Second, the boss might call on the phone. When this happens, a player reads the message on the phone – which is usually some sort of whimsical instruction – and no tests can be resumed until the requested action is completed. In our last game, we were asked to take a photo and post it on a social media site before we were allowed to continue. You simply hit a button on the phone to tell the app that you’ve done the requested task.
That’s pretty much it – do the tests, deal with the interruptions, and try to finish them all before the time runs out on the app…
My thoughts on the game
Fraga really likes this style of game – this is at least the third take on it from my recollection (Pingo Pingo last year, Squad Seven in the remote past) – as well as the upcoming Captain Sonar later this year from Asmodee… They’re not my favorite type of game as I’m not a fan of the chaos – but… my games at the Gathering of Friends were filled with laughs, frenzied activity around the table, and a sense of never really knowing how the team was doing until the end. In that sort of setting – at a large game convention, played with large groups of friends, possibly under the influence of nice drinks with dinner – this game is sure to be a hit. We had a lot of fun running around, doing the tests, etc. It also served to be a fairly funny after dinner show for all the people who ended up being attracted by all the noise to come watch.
The app makes things super easy to do – and as apps are often going to update in the background – I assume that new features and new boss instructions will eventually appear in the app. I think that it’s ingenious to have the app note both the vibration and the yelling on the flatline. It also makes the administration of the game seamless because the phone can sit on the table where everyone can hear it and it can be easily referenced for the interruptions.
The individual tests vary in difficulty, and we actually found the most difficult one to be the scanner – mostly because a lot of people had a hard time propping up the two cardboard pieces where they would stand. Perhaps the addition of a small non-skid mat would help when playing on a slick table. Posing for the x-rays was easy to accomplish, once you could get everyone to stop laughing long enough to give and receive the directions.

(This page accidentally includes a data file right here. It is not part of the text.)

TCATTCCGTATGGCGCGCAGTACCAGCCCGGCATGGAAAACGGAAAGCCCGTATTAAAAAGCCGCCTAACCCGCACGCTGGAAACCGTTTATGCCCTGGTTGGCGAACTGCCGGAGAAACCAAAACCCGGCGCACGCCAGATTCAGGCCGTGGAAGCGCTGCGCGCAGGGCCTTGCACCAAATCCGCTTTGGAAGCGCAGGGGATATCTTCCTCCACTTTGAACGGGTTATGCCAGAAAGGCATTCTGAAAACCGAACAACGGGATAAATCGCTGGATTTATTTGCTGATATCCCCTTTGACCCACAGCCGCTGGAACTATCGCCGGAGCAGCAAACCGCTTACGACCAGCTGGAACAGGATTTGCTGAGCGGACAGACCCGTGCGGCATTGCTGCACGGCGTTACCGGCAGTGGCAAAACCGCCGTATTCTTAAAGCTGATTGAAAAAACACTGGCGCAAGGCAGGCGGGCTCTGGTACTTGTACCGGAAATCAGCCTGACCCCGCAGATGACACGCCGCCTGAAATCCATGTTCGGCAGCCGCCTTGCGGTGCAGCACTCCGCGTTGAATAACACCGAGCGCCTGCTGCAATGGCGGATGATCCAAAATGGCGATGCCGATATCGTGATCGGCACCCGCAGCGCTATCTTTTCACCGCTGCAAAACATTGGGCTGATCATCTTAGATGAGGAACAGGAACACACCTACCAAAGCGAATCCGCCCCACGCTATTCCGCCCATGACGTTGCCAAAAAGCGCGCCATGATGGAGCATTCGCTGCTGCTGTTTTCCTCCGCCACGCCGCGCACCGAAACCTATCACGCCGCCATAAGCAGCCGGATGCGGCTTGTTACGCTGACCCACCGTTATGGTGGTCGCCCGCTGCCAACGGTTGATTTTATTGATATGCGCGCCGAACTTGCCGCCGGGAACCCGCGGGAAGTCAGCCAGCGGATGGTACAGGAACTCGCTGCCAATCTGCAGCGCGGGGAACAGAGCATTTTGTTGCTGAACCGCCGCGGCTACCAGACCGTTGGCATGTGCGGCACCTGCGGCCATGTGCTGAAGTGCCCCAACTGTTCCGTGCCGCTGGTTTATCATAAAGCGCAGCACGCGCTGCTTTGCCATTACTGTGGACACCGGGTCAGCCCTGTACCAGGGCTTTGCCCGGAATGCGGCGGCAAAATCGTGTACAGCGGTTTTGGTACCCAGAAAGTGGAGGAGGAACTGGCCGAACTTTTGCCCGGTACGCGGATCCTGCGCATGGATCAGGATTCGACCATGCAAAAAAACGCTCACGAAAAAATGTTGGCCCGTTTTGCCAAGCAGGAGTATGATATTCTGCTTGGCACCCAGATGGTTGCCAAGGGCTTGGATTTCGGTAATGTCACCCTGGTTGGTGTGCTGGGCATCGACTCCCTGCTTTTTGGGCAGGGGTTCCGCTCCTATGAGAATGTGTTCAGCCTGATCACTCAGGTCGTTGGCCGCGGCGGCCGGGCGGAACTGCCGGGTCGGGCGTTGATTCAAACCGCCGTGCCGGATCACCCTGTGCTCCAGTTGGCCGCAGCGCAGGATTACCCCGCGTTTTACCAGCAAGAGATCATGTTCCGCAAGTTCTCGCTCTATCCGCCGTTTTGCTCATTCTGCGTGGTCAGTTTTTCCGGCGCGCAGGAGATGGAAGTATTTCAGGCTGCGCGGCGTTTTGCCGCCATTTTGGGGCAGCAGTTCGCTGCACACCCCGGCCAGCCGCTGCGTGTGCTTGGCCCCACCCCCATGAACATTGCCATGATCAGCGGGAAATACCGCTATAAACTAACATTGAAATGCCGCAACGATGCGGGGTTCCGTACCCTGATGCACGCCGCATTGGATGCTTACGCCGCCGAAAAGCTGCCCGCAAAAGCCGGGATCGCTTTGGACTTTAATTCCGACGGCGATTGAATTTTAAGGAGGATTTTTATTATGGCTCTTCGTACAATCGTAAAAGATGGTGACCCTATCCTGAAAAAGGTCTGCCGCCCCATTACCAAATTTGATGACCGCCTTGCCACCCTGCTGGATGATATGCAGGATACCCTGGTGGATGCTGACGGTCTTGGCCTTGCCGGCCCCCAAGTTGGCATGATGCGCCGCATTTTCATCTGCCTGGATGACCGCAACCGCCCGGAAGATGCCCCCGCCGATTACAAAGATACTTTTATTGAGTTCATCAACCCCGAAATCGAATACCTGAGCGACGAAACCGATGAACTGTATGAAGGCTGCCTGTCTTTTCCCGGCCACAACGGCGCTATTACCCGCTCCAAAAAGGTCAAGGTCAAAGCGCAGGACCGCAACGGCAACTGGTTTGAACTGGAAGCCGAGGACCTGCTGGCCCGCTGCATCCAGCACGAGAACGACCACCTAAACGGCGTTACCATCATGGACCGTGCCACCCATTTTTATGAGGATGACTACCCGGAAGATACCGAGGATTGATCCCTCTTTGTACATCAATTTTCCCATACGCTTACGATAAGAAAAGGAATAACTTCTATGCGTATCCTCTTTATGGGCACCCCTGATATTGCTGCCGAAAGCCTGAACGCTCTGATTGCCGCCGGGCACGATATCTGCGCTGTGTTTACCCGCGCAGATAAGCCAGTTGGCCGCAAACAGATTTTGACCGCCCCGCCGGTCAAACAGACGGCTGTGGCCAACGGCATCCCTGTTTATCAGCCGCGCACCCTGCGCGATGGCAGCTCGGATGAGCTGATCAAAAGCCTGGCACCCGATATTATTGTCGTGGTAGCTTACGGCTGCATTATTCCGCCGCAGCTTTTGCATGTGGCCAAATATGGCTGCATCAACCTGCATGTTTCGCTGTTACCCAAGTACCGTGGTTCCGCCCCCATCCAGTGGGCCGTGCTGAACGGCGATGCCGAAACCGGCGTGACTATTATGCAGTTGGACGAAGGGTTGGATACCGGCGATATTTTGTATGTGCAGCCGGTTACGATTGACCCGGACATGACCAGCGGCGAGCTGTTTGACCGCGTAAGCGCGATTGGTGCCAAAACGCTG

I like the way the game forces communications between the members of a team as well as some communications within the whole group when trying to figure out if the components like the tweezers could be shared.
We had a wonderful time with this at the convention, but I’m not sure how well it will go over with the regular group at home. First, we’re usually only 4 players, and this game seems like it would play much better with a full complement of players to increase the frenzied confusion and scarcity of resources. Second, it’s not really the sort of game that my group would play anyways. Another REPOS title that doesn’t suit my group is Cash’N’Guns. That’s not to say that either is bad – it’s just not the right game for that group.
Given the reception that it had at the Gathering, I’ll certainly keep it around to tote with me to the conventions and invitational events that I go to. It’s definitely the sort of game that can provide a great group experience on several occasions a year, but not the game that will get played three weeks in a row (at least not in my house).
Thoughts from other Opinionated Gamers
Dan Blum (1 play): It does a decent job of being a silly game, but it’s not the kind of silly game I prefer (something like Celebrities is more to my taste). And it has minor issues – Dale mentions the “hard” time we had getting the “scanner” to stay up, which I would have characterized as “impossible” on a table with a smooth surface. (We eventually resorted to propping it up.) These don’t ruin the game but they make it less fun, and this game has nothing to offer but silly fun.
Ratings from the Opinionated Gamers
- I love it!
- I like it. Dale Y
- Not for me… Dan Blum
Thanks for the review Dale,
This was really helpful as my gaming group tends to really dig chaos type games (or screamers as we call them) when they are short and even a bit silly. The reason is that after a 2 hour slog through dead of winter in which i again died these game types tend to bring a quick burst of energy into the room and allow a quick mental cleanse. I was unsure about it at first glance but since hearing the detailed touches like the slaping the table and the phone sensing it I am now impressed I think this game just got onto the play it list.
Sounds like it’ll be a good fit for your group! It’s definitely not an every week sort of game, but definitely will find its way to the table often enough. I am keeping my copy around to have at game conventions, where I think it’ll be a late night hit